Who Should Talk with Kids About Sex:  School, Parents, or the Church?

In today’s New York Times, an article appeared describing some school/governmental efforts to train middle school students in sex ed, in particular how to have healthy, non-abusive relationships.  Some of the most interesting excerpt from the article are:

Jadn’s classmates from Lowell Scott Middle School nodded. “Middle school has gotten a lot more grown-up than you’d expect,” she added.

Kelly Miller, a former domestic violence prosecutor who runs Start Strong Idaho, the sponsor of the competition, agreed. “Most young people have a sense of what’s abusive,” she said, “but they don’t know what a healthy relationship means.”

While I haven’t seen the curriculum, I applaud educational efforts like these in schools intended to help teenagers have more healthy dating relationships, as well as in churches.   Yet let me add a third source of education:  the home.

In the article, Miller (quoted above) goes on to encourage:  “Parents themselves underestimate their power to reach young teens.”

In our family, our personal goal has been that our kids hear about sexuality first from us - and then the school’s sex ed and the church is a secondary source of information.  That won’t always be possible, but that’s our goal.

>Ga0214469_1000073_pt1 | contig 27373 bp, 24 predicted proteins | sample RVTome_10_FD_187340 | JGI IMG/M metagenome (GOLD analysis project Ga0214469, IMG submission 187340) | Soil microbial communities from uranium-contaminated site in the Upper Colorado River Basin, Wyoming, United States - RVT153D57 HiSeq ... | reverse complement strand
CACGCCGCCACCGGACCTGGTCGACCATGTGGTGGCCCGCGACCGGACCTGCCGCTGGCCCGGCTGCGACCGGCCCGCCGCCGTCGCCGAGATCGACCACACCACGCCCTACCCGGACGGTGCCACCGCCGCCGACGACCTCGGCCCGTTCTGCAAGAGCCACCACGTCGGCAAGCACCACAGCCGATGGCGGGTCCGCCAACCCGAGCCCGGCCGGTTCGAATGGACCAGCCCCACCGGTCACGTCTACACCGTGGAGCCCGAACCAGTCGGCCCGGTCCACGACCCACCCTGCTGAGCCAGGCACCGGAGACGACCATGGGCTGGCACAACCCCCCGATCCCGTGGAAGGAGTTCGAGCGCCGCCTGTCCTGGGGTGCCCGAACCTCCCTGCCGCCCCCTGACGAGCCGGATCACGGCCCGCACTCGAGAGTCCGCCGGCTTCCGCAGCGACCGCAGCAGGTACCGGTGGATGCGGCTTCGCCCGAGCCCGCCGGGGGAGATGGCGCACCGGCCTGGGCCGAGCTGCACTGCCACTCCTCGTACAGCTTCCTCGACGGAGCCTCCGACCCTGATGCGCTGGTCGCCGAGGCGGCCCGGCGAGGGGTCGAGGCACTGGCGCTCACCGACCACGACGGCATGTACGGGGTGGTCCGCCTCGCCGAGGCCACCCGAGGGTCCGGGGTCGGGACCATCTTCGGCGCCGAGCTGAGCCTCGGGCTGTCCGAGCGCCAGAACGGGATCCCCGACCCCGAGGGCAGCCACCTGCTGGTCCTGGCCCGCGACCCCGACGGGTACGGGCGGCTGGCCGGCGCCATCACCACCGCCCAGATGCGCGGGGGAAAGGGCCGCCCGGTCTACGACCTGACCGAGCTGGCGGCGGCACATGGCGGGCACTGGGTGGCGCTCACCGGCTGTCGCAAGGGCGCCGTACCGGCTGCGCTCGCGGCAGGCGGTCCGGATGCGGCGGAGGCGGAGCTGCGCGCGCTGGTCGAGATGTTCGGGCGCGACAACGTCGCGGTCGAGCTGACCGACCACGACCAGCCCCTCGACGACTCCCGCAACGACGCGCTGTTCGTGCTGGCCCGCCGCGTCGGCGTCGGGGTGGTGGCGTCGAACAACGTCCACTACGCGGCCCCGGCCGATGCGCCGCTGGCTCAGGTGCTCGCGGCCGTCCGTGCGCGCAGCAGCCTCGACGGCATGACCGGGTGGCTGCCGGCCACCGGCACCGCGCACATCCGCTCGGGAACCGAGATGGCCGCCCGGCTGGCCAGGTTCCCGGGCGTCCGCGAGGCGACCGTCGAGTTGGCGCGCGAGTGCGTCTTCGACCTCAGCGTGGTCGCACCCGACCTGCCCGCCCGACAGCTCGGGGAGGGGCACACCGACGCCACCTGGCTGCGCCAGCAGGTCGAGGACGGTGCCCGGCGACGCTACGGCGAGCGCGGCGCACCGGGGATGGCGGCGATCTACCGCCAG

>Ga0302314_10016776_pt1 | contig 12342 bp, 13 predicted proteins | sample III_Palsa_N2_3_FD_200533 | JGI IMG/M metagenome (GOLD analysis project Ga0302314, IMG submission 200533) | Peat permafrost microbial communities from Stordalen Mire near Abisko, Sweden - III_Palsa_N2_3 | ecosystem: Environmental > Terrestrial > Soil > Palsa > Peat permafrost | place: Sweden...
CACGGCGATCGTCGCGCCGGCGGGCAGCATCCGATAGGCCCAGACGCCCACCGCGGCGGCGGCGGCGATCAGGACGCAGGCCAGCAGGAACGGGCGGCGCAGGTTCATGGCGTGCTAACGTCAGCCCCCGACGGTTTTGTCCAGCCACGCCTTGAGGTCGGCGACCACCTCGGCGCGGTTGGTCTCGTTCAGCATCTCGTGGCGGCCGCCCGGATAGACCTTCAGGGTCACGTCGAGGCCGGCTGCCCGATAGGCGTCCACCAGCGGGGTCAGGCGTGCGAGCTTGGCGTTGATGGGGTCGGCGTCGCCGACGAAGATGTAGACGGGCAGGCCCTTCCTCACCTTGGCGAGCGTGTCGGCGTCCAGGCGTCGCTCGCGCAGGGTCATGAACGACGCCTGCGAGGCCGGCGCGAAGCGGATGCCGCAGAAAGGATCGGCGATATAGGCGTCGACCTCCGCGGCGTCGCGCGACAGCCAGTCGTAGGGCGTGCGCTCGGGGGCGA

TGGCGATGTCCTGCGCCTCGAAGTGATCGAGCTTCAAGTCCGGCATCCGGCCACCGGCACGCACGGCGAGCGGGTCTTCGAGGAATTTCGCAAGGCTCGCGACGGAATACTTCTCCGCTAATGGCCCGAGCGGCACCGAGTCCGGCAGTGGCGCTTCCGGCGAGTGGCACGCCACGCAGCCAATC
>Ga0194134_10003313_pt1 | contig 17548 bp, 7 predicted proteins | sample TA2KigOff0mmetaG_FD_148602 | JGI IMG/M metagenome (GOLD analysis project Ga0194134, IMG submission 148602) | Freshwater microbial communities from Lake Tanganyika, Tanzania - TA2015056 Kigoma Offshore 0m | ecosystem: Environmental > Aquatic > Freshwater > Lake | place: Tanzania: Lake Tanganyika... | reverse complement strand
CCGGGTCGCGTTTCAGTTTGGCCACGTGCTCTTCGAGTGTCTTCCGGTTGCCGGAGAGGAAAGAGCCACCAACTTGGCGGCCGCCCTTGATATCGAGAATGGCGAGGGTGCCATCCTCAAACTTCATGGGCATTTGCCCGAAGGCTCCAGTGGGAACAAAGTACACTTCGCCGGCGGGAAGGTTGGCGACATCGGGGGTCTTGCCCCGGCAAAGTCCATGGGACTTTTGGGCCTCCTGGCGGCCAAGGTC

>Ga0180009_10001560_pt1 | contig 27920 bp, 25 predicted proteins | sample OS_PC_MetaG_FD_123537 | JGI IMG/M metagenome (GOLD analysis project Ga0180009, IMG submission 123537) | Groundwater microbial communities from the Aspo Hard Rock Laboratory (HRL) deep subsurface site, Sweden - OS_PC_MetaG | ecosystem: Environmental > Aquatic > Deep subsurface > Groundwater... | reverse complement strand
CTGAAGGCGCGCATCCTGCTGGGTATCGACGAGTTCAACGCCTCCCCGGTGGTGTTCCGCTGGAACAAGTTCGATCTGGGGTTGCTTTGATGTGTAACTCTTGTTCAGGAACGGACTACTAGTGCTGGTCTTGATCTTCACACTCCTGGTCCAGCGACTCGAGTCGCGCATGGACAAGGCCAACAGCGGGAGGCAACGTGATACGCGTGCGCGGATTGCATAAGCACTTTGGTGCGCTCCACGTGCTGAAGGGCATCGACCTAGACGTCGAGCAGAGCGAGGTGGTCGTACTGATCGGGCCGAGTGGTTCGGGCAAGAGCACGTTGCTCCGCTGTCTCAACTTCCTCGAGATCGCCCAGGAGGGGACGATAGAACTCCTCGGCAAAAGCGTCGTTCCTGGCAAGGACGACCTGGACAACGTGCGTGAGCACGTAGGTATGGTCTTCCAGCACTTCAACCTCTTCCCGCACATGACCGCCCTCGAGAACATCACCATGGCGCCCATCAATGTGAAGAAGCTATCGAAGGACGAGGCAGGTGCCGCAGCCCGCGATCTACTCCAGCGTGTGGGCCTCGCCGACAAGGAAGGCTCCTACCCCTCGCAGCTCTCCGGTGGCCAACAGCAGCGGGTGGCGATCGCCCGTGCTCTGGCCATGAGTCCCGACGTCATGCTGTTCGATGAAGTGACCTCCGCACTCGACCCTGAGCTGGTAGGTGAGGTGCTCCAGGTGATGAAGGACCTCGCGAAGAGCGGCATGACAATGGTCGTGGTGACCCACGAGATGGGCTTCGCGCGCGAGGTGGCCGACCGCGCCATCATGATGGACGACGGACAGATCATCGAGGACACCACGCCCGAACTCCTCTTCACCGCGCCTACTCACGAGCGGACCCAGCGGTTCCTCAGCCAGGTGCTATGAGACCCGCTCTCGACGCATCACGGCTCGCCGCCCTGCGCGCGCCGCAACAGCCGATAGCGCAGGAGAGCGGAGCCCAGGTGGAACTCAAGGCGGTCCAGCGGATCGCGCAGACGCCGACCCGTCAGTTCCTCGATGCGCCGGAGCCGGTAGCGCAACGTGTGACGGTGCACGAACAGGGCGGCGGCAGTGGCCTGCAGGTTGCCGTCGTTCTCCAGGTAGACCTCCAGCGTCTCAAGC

Other data indicates that religious families are less likely to talk about sex than non-religious families.   I find that ironic, sad, and a little bit wrong.  We as followers of God should be the first to talk about sex because we know God created sex and it’s beautiful in the right context.  Here’s what I’ve learned from parents who do a good job talking to their kids about sex at various times:

1.  Specific, planned discussions.  There’s definitely a time and a place for specific, planned discussions about sex.  With our fifth grade son, we’re reading a book together, underlining sections that we want to talk about together.  When we’re done, he’ll have the book to keep.

2.  Unplanned discussions.  These discussions are even better.  It’s when song lyrics in your car radio bring up the topic, when your kid asks a question, or when you can tell they’re struggling with something and you ask a question.

In some ways, these unplanned discussions are even more challenging because we have to be attentive to opportunities that arise.  I know one dad of teenagers and college students who’s made it his policy not to talk on his cell phone in the car when his kids are with him.  Why?  Not only because it’s safer but because he wants to be available to talk with his kids.

What do you do to try to talk with your kids about sex - and other significant topics?